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Help Older Adults Stand Up Against Scams

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Scammers are everywhere. It seems like few days pass without a scam in your inbox, a fraudulent link in your text messages, or a phone call from a “long lost nephew” needing money to get home from Timbuktu.

While anyone can become a scam victim, fraudsters usually turn to one demographic above all others: older adults. Here’s a look at some of the more common scams that target older adults, along with some ideas stop thieves from being successful.

The Top Scams That Target Older Adults

According to the National Council on Aging, these are the most common financial scams that target older adults:

  • Government impersonation scams. Scammers will call and pretend to be from the IRS, Social Security Administration, or Medicare. The scammer may say the victim has unpaid taxes and threaten arrest or deportation if they don’t immediately pay up or threaten to cut off Social Security or Medicare benefits if they don’t provide personal identification. Once this information is obtained, it can be used to commit identity theft. To learn more about tax-related fraud, click here to be taken to the IRS website dedicated to preventing fraud.
  • Sweepstakes scam. The victim receives a call or message saying they’ve won a sweepstakes content or lottery prize. As a condition of winning, victims are required to send money up front to cover tax and processing fees.
  • Phone scams. Scammers will call the victim and say, “Can you hear me?” When the victim responds “Yes,” the scammer records their voice and hangs up. The scammer now has a voice signature to authorize charges on items like stolen credit cards.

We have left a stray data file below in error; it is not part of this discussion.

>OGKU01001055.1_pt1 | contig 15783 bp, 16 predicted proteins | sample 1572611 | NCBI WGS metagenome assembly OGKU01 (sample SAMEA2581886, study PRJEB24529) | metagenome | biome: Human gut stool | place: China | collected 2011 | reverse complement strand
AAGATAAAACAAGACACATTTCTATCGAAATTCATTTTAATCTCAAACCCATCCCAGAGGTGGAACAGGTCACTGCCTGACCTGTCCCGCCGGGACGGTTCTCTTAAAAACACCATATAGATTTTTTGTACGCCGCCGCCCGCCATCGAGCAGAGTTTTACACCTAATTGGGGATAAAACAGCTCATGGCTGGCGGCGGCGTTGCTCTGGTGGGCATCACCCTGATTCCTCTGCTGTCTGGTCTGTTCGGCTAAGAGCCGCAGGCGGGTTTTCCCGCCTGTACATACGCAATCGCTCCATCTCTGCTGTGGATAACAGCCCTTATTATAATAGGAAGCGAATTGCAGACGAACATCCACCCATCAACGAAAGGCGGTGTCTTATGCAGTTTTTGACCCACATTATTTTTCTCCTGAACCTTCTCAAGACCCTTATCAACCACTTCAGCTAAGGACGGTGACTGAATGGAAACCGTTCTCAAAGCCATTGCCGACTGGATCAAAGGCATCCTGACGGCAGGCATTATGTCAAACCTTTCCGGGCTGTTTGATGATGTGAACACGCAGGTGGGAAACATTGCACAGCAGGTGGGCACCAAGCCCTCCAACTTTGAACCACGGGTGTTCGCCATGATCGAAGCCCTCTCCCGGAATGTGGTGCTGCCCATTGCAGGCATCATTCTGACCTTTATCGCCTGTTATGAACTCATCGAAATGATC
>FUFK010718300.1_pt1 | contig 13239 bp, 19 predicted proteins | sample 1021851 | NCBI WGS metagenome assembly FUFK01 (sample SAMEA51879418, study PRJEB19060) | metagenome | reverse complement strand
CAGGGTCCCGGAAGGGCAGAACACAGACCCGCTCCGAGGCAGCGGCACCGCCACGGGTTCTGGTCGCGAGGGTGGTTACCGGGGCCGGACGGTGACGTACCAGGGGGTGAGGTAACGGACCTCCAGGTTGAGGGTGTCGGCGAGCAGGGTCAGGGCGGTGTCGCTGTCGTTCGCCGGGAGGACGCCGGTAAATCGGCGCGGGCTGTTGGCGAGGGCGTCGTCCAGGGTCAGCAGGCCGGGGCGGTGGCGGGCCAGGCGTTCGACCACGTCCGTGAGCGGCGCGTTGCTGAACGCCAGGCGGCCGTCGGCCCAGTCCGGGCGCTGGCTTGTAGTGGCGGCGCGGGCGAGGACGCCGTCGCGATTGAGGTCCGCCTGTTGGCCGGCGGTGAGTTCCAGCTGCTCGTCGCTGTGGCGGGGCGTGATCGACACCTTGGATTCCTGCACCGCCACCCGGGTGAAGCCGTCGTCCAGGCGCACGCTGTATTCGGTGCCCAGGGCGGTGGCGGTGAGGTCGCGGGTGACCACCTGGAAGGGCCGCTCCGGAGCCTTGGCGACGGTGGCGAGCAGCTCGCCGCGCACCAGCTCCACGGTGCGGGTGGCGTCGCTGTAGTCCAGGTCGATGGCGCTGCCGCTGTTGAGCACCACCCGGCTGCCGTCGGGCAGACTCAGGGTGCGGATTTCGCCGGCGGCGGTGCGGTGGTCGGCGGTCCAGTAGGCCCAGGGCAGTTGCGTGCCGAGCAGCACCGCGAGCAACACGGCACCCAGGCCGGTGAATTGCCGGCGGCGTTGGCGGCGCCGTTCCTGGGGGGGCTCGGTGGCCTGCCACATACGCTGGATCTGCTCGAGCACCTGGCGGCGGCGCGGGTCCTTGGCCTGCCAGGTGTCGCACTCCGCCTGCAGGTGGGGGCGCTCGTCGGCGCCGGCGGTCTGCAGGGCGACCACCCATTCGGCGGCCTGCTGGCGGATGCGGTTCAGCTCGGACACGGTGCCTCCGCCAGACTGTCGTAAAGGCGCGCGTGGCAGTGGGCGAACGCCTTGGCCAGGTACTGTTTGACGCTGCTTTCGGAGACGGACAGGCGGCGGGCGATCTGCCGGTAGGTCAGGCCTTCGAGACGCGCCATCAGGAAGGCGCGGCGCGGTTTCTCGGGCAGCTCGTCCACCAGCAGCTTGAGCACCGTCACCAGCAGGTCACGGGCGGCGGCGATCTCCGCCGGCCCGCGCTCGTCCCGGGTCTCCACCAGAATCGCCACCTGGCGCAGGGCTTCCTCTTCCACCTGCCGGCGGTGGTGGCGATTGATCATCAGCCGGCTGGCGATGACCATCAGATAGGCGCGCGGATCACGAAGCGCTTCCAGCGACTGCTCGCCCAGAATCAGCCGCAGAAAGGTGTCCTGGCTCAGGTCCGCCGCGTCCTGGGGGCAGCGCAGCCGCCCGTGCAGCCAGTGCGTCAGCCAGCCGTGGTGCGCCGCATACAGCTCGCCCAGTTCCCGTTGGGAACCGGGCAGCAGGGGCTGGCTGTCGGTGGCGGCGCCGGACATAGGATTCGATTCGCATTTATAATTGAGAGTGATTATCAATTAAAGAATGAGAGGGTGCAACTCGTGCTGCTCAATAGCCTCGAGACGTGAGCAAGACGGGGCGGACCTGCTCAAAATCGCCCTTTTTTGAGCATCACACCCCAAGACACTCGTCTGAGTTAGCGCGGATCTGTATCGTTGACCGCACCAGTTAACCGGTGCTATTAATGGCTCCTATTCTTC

• Computer tech support scams. These scams target a lack of knowledge about computers and technology. A scammer may proactively reach out to a potential victim by communicating via a pop-up window that says the victim’s computer or phone is damaged and needs to be fixed. When the victim calls the support number for help, the scammer may request remote access to their computer or phone and demand a fee to repair it.
  • The grandparent scam. Scammers will call a would-be grandparent, try to build rapport by pretending to be the victim’s grandchild, and eventually ask the victim for money to help with an urgent financial problem.
  • Romance scams. A scammer will build a relationship with the victim via social media or an online dating website before asking for a large sum of money. The Federal Trade Commission reported that losses to romance schemes reached a record $304 million in 2020, up 50% from 2019.

How You Can Help

If you know someone who could be a target, consider establishing regular get-togethers so you can inform them of these activities, ask if they have any financial (or non-financial) questions, and find out if they received any suspicious communication that may be a scam.

If you think someone has been scammed, suggest to them the following steps to report the theft:

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